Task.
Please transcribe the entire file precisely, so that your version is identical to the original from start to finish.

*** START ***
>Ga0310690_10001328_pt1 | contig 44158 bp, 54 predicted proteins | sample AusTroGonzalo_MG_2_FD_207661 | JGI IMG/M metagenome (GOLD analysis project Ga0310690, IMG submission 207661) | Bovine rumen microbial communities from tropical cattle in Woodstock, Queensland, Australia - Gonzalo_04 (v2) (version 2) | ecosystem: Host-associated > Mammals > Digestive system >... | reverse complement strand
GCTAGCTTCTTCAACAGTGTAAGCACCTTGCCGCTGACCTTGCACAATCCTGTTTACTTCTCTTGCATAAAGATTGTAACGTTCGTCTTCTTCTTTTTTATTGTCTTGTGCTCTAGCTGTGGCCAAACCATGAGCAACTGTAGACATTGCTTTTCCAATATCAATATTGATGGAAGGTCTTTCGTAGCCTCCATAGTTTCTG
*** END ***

>Ga0310690_10001328_pt1 | contig 44158 bp, 54 predicted proteins | sample AusTroGonzalo_MG_2_FD_207661 | JGI IMG/M metagenome (GOLD analysis project Ga0310690, IMG submission 207661) | Bovine rumen microbial communities from tropical cattle in Woodstock, Queensland, Australia - Gonzalo_04 (v2) (version 2) | ecosystem: Host-associated > Mammals > Digestive system >... | reverse complement strand
GCTAGCTTCTTCAACAGTGTAAGCACCTTGCCGCTGACCTTGCACAATCCTGTTTACTTCTCTTGCATAAAGATTGTAACGTTCGTCTTCTTCTTTTTTATTGTCTTGTGCTCTAGCTGTGGCCAAACCATGAGCAACTGTAGACATTGCTTTTCCAATATCAATATTGATGGAAGGTCTTTCGTAGCCTCCATAGTTTCTG